Today, Europe's population is more diverse than ever before. The experience of Jewish communities, once marginal and exotic, continues to attract increasing interest from modern Europeans and tourists from other parts of the world. The routes of the Jewish people, which have left invisible traces on all roads and in all ports on the continent, deserve to be introduced into wide cultural use.

The Jewish Diaspora of Antiquity are the Foundation of the Christian World

Archaeological material and written sources testify that by the turn of the new era, Jews already lived throughout the Mediterranean. From the New Testament book “Acts of the Apostles”, as well as from other historical sources, we know that in the first decades of its existence, Christianity began its spread across the Mediterranean among the Jewish diaspora in the first place. Due to the stereotype about the historical confrontation between Judaism and Christianity, we often forget about the common roots of these religions. The Jewish diaspora became the circulatory system through which Christianity spread throughout the body of the Roman Empire.

Tourist and pilgrimage routes in the footsteps of the preaching of the Apostle Paul in modern Turkey, Greece and the islands of the Mediterranean Sea are very popular among Christians, as well as anyone interested in religious and cultural history. Awareness of the role of the Jewish component in the infrastructure of the times of the Roman Empire contributes to a more complete and adequate understanding of the history of Christian Europe.

Cases have been recorded when the buildings of ancient synagogues became churches. Either as a result of the gradual conversion of the entire community to Christianity, or as a result of pressure from the authorities who adopted a new religion, with minimal architectural alteration, the building became a temple. A vivid example is the archaeological site in the Hellenistic city of Tauric Chersonesus, on the outskirts of modern Sevastopol on the Black Sea coast in the Ukrainian Crimean Peninsula, known as the “Basilica of 1935”, after the year of discovery. According to archaeologists, the synagogue was transformed into a Christian church in the IV century.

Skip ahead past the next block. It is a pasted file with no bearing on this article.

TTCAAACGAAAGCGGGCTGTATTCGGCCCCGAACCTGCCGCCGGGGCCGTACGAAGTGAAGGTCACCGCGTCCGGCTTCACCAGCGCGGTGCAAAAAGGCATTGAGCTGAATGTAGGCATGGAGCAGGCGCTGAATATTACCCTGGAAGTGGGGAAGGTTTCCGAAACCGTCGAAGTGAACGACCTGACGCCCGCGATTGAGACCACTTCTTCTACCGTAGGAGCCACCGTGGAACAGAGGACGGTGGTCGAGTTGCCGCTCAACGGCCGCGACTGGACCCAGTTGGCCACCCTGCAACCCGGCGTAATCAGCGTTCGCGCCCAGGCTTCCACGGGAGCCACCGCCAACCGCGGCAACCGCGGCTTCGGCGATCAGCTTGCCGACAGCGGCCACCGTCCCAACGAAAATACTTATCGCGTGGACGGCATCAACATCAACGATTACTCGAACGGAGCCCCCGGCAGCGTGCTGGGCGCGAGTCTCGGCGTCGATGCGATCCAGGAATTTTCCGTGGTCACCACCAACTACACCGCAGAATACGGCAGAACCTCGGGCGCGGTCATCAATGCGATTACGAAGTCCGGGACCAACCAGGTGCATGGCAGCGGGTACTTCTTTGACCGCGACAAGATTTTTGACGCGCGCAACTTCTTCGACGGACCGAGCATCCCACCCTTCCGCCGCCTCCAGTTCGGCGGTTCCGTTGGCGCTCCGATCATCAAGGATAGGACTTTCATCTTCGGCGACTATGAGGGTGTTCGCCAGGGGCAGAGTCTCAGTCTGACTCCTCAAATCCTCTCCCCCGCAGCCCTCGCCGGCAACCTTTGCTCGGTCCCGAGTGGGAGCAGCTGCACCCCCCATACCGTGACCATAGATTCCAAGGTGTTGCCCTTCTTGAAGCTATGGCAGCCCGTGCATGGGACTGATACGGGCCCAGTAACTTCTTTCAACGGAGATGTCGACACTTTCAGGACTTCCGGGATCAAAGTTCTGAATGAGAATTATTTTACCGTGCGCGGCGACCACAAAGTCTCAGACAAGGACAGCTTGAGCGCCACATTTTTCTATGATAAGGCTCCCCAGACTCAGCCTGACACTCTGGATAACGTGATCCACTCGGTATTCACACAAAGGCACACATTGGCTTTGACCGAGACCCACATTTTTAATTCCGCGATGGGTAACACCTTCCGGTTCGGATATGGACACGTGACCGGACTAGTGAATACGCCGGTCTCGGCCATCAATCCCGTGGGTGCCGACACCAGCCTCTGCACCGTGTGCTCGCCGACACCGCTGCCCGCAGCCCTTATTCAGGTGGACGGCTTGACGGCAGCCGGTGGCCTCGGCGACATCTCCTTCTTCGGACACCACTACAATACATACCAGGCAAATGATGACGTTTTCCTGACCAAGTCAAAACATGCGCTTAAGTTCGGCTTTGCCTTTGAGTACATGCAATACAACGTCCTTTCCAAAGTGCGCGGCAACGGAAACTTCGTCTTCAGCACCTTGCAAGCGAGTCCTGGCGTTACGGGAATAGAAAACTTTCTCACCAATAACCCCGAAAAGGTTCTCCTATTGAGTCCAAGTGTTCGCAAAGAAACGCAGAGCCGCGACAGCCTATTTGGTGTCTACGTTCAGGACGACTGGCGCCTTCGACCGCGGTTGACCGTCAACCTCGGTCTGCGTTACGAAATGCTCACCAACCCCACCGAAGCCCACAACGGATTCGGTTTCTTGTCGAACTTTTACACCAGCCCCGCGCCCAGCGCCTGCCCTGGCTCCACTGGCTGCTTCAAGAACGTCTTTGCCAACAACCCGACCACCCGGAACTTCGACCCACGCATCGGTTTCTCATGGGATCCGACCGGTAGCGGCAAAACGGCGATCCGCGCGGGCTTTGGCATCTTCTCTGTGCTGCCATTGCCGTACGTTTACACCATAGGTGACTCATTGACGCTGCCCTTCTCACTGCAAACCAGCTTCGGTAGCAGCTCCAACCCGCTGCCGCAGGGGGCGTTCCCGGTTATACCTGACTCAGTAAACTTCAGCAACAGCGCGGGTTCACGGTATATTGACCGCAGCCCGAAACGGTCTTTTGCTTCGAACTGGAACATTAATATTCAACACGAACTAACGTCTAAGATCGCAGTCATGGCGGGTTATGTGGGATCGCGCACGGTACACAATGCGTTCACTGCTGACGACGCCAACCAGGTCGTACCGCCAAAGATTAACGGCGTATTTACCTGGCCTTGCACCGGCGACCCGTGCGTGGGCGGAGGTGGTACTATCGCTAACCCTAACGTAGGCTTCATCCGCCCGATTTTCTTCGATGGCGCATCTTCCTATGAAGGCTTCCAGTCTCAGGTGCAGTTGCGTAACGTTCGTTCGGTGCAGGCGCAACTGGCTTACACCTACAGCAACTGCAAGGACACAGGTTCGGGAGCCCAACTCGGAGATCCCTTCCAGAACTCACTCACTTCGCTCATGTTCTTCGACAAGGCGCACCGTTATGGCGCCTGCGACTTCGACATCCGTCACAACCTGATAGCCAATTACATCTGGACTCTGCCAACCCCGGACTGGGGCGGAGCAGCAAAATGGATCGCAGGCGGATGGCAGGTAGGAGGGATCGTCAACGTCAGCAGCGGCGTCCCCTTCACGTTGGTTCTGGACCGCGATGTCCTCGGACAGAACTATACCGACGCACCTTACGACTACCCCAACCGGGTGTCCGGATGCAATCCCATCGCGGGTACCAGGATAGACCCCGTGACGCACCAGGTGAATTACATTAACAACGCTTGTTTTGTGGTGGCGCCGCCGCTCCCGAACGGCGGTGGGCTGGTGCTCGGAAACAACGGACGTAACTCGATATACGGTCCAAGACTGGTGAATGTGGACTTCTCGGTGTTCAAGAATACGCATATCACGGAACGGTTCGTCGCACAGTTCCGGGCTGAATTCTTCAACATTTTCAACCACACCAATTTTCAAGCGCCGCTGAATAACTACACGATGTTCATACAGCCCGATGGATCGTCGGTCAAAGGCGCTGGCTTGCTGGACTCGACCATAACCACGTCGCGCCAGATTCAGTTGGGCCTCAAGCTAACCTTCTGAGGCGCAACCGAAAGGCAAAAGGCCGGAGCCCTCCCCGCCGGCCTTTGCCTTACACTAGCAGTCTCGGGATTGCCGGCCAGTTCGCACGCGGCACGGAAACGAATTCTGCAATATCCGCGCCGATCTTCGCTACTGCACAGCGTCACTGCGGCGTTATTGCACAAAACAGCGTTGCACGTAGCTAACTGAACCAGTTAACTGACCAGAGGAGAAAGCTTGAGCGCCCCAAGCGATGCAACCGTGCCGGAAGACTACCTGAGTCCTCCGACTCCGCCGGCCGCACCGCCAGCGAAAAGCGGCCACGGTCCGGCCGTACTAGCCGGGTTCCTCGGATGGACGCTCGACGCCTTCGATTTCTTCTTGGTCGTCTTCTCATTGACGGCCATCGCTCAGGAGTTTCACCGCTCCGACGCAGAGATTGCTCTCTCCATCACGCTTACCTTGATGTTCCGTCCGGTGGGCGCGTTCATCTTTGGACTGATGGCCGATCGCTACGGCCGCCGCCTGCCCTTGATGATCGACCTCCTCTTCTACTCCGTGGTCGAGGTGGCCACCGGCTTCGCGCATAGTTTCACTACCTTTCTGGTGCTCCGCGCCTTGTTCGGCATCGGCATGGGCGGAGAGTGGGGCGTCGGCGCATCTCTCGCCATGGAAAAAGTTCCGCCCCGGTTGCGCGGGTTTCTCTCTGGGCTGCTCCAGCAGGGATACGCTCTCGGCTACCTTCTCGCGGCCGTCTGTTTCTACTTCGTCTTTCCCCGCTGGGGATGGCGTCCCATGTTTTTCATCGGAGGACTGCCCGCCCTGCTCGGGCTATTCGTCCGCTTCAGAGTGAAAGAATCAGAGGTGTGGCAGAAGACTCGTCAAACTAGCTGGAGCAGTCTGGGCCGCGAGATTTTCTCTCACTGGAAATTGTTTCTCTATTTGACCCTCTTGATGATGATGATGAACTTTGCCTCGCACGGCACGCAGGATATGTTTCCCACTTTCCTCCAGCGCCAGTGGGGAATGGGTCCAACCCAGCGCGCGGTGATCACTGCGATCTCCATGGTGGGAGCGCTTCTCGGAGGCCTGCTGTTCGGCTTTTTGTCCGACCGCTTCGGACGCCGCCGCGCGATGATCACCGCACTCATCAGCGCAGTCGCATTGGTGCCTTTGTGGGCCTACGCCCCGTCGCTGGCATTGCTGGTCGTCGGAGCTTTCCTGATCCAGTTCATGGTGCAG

In subsequent centuries, after the strengthening of Christianity on the continent, more synagogues became Christian churches. Most often this happened after the expulsion of the Jewish community from the country by the authorities. This is another side of European history, associated with the appropriation and cultural appropriation by Christianity of the heritage of other religious traditions. On an even larger scale this happened with Islamic architectural heritage after the Reconquista in the Iberian Peninsula, and also as a result of the expulsion of the Ottomans in the southeastern European regions. Buildings of synagogues that have become churches have been preserved in England, Spain and Portugal. The study and recognition of such stories helps to reveal the multi-layered cultural history of the European continent.


The stereotype of the Jews being a nation of merchants has real grounds,  rooted in the history of the community in medieval Europe. Jews have always been an important part of the urban population of the continent. This situation has developed largely due to religious restrictions. In Christendom, Jews were forbidden to own land. Professions related to agriculture were closed to Jews. Trade and other economic activities associated with mobility, on the other hand, provided the Jews with many opportunities.

From the early Middle Ages, the resettlement of Jews across the continent followed trade routes. The history of the emergence of Jewish communities in Northern and Eastern Europe largely reflects the history of the development of trade.